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Professor Kobre’s Lightscoop Camera Attachment

Reported by Maria Del Pinto

Lightscoop Camera Attachment
If you are like many of my friends who sell their handmade jewelry on sites such as Etsy, Ebay, and etc., you may have experienced the frustration of properly photographing your pieces.  When I photograph any piece of jewelry that has polished surfaces, gemstones, or crystals, I often get weird refections like the ones in the picture below (of a mask made from a gourd) that are a pain to remove from the photo.
It can be frustrating to get a good picture.  The frustration can be even more significant if you are photographing jewelry pieces like the one below that I photographed for Norma Prickett of Stillwater Designs.  The surface of the gourd jewelry has a very polished finish that reflects flash and natural lighting.
Norma Prickett of Stillwater Designs
Most of you already know that you often need to use extra lights to photography various art pieces.  Thus, if you are working with a digital camera, it will capture all the reflections from the jewelry piece, and you may find an image that you did not want reflected within the photograph.  Taking photographs of a mirrored or highly-polished surfaces without these types of reflections is quite challenging. In the past I have had to use large light diffusers to diminish some of the reflection, and even then I was not always successful, as you can see in the photo below.  I managed to diffuse a little more of the light, but I still ended up with some light reflection in the final photograph.
Norma Prickett Stillwater Designs
A friend of mine told me about the Professor Kobre’s Lightscoop camera attachment, and I was excited to try it out for myself.  She was kind enough to lend me hers so that I could run a few tests on my own to see how this would work for photographing jewelry and other such objects.  The way this piece works is that you attach it to the camera by sliding the Lightscoop over the flash in its popped-up position over the camera’s hot shoe. Like so:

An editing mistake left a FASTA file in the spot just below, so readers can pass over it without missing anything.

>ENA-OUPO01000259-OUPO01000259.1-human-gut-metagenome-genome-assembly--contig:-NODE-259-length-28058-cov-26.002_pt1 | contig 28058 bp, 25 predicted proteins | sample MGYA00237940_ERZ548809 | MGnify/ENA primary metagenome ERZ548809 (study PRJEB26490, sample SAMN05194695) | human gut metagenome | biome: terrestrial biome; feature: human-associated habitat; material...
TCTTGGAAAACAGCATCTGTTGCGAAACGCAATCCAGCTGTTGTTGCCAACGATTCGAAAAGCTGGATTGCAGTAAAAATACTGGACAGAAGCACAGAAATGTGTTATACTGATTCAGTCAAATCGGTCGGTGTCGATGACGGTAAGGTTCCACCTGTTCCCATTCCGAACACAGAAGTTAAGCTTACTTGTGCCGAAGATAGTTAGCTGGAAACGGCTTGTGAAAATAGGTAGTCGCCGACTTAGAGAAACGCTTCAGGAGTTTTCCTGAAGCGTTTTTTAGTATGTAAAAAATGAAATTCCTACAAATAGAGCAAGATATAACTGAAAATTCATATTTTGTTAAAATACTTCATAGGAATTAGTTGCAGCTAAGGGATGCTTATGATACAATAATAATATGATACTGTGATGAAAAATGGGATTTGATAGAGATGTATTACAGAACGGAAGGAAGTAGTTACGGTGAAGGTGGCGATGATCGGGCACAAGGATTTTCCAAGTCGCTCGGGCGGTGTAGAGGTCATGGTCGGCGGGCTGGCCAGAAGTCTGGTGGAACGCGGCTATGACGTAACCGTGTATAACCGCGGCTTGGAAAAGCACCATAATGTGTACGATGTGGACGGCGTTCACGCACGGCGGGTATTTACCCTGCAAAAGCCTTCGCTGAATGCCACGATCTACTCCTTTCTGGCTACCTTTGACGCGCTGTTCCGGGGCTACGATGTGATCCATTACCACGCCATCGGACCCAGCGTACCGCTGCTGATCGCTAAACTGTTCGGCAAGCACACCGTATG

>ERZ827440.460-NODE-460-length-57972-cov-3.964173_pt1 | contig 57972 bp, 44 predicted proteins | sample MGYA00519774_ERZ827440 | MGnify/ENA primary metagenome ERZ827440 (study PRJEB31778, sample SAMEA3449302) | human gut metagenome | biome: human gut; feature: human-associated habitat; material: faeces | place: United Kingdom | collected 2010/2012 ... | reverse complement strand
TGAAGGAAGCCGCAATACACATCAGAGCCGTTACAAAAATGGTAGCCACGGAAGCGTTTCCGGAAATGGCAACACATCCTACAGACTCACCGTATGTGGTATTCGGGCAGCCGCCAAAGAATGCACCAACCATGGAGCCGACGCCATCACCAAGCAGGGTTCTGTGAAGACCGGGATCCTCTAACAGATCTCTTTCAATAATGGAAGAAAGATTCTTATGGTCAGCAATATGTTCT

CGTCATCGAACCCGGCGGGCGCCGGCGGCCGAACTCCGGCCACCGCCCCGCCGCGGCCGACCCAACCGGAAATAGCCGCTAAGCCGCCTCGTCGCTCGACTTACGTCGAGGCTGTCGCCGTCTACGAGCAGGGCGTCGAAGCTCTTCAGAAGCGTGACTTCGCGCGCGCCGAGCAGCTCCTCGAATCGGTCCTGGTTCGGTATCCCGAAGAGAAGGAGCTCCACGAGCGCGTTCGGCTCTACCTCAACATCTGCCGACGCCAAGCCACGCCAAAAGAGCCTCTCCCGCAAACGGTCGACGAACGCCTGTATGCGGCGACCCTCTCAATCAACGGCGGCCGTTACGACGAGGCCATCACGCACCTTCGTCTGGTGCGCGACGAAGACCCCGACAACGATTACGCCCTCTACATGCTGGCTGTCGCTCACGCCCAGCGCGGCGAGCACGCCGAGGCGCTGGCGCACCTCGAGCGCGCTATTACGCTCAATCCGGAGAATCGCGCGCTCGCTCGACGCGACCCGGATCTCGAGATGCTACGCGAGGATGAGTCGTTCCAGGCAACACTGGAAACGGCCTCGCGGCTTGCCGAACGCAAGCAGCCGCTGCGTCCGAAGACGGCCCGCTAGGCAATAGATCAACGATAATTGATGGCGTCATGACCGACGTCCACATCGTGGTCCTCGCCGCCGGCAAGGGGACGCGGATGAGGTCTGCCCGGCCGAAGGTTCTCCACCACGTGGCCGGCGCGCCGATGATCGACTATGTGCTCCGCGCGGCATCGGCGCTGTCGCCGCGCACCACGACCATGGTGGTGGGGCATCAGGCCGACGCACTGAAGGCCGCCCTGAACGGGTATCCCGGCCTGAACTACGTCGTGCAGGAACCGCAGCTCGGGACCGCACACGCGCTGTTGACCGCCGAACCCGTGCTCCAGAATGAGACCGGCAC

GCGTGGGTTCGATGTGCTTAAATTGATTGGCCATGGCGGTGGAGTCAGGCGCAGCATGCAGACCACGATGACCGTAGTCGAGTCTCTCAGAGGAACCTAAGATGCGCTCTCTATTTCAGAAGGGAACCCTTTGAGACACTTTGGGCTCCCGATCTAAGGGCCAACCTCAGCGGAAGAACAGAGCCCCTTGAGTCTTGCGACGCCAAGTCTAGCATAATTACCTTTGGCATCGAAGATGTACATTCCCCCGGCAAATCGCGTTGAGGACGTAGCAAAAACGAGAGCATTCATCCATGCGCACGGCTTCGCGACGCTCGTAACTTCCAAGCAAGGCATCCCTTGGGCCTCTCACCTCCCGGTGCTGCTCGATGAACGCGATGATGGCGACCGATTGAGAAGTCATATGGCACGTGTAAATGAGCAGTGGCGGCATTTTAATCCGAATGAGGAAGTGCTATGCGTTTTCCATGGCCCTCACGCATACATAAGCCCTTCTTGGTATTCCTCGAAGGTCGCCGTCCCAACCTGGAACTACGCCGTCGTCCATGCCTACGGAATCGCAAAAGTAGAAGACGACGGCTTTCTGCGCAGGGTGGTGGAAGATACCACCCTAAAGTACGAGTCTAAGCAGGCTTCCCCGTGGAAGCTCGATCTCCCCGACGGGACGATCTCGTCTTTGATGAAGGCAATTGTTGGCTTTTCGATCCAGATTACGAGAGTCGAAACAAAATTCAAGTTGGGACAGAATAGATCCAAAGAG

Lightscoop Light diffusing attachment
Side view of how the attachment looks once it is mounted on the camera.
Side view of Lightscoop mounted on Canon
As you can see, it fits snugly on the flash. Also, there is a film covering the glass, so be sure to remove it before you start shooting pictures and you will get better results.
Lightscoop Attachment
The point of the diffuser attachment is to distribute the light from the flash in a more balanced manner so it can help you get better results in shooting indoor photos.
I decided to photograph various pieces of jewelry to see how it worked and if there was enough of a difference to justify my spending $29.95 on one of these attachments.  My first picture is of a polymer clay cuff that was shot without the lightscoop attachment.  Look carefully and you can see how the flash emphasizes the artist’s fingerprints on the green stones.
polymer clay cuff

It brings out too much detail in this piece. The next is taken with the lightscoop attachment.  I can see more of the faux clay marbling effect that Diane Calderwood did to achieve the faux marbled look, instead of the tiny flaws in the piece.

Polymer Clay cuff by Diane Calderwood
The next photo of a polymer clay pill box is again taken without the lightscoop attachment.  You can see the flash has been reflected off the dragonfly box, leaving some harsh lines and odd colors. Not to mention that the flash lighting seems to add the color blue to the outlining areas of the dragonfly’s wings.
Polymer clay dragonfly pill box